How Do You End Conversations With Yourself?

Conversations With Yourself. Photo Credit – Flickr: Leo ReynoldsOur self-directed conversations can be as bland or lively as our conversations with others. Do not assume drama solely arises from external interactions.

We can rip ourselves to pieces in the same way we would attack any other person who berated us—and gain the same amount of satisfaction.

While such destruction may seem reserved for the masochistic bunch, you don’t have to thrive on pain to engage with the battle. We welcome pain into our lives all the time.

If you were sitting in a restaurant and the couple to your left quietly exchanged polite words while the couple on your right loudly insulted each other with abusive remarks, which conversation would capture your attention?

You choose to listen to the argument because it’s more interesting. It has potential.

Drama inspires possibility and plays a role in our development, even if we say we’d rather live without it.

The resolution to stay aware does not create change in your writing. You begin the evolutionary process when you proactively bring your issues to the surface.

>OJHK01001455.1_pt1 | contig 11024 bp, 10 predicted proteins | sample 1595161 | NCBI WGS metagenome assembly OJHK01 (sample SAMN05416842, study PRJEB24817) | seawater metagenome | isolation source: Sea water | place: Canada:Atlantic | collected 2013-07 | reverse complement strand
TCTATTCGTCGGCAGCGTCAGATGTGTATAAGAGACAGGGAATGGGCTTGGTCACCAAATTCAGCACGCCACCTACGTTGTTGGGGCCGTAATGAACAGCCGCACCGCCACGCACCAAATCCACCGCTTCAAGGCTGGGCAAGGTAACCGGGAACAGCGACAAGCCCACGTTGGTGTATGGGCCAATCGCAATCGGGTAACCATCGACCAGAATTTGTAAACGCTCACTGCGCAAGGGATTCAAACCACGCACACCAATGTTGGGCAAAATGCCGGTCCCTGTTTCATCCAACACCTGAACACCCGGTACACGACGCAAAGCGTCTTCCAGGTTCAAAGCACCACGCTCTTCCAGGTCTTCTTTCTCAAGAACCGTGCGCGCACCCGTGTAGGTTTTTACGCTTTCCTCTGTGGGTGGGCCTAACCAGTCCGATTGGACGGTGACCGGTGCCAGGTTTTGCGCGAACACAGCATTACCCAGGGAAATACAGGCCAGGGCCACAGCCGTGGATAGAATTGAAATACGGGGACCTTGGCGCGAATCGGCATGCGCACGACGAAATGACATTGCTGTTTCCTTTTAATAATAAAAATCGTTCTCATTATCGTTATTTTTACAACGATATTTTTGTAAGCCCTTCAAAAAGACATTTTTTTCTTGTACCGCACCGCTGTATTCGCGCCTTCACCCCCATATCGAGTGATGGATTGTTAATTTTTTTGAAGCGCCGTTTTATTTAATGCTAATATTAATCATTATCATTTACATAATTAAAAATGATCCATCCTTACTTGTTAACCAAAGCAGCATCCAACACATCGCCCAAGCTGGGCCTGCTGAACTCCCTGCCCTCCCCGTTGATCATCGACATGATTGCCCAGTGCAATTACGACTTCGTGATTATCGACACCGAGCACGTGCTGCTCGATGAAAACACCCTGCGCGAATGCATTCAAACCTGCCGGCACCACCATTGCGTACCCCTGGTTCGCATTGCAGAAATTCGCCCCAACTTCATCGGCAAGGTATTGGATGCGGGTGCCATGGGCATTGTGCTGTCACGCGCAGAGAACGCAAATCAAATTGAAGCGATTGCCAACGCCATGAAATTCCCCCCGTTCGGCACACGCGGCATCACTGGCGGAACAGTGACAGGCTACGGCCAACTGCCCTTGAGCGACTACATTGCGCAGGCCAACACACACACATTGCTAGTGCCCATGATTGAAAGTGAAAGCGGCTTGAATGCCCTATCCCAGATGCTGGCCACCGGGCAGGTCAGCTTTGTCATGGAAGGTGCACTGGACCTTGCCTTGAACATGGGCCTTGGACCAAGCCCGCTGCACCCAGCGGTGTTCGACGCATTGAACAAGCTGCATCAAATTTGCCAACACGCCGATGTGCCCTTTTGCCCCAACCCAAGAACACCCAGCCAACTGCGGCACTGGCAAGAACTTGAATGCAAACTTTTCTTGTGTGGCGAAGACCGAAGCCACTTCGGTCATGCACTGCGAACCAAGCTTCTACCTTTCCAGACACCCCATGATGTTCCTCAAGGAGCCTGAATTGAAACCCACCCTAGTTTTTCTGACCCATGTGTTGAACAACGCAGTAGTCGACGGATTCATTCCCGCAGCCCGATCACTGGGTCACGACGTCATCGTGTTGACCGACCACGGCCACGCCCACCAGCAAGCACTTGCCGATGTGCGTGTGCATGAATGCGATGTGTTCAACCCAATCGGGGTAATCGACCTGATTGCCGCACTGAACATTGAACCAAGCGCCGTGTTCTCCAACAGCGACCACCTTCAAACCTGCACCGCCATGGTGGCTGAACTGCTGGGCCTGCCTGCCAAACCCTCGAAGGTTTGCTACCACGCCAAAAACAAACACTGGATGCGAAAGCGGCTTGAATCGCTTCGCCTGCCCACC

When I edit, I note sections that need improvement before I make any corrections. I need to recognize weak areas but also observe their placement within the document. If you delete or rewrite words without first understanding their significance within a larger perspective, you may get confused or lost.

Conversations with yourself help you review your necessary tasks without the concurrent pressure of creating solutions that help you complete those tasks.

But you may not want to talk to yourself in the first place because you don’t want to let a change happen. Rather than explore a heartbreak cure, you’d rather remain heartbroken.

The self-inflicted quarrel may stir up drama without presenting any resolutions, making it seem pointless.

To avoid that scenario, ask yourself the following question before you open a dialogue with yourself: what do I get?

It’s a simple motivator for our self-centered, self-interested selves.

No matter how much you may dislike the discussion, you can focus on the benefit that you’ll eventually receive if you face what you need to face.

You may not have fixed anything yet, but you’ve highlighted the mess that you need to clarify.

How to Overcome HeartbreakStefanie Flaxman is the creator of @RevisionFairy and author of a new book about heartbreak.

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About Stefanie Flaxman

Stefanie Flaxman is a digital copywriter and editor with an unparalleled eye for detail. She teaches better writing, disciplined creativity, and non-sleazy marketing. Get more from Stefanie on YouTube.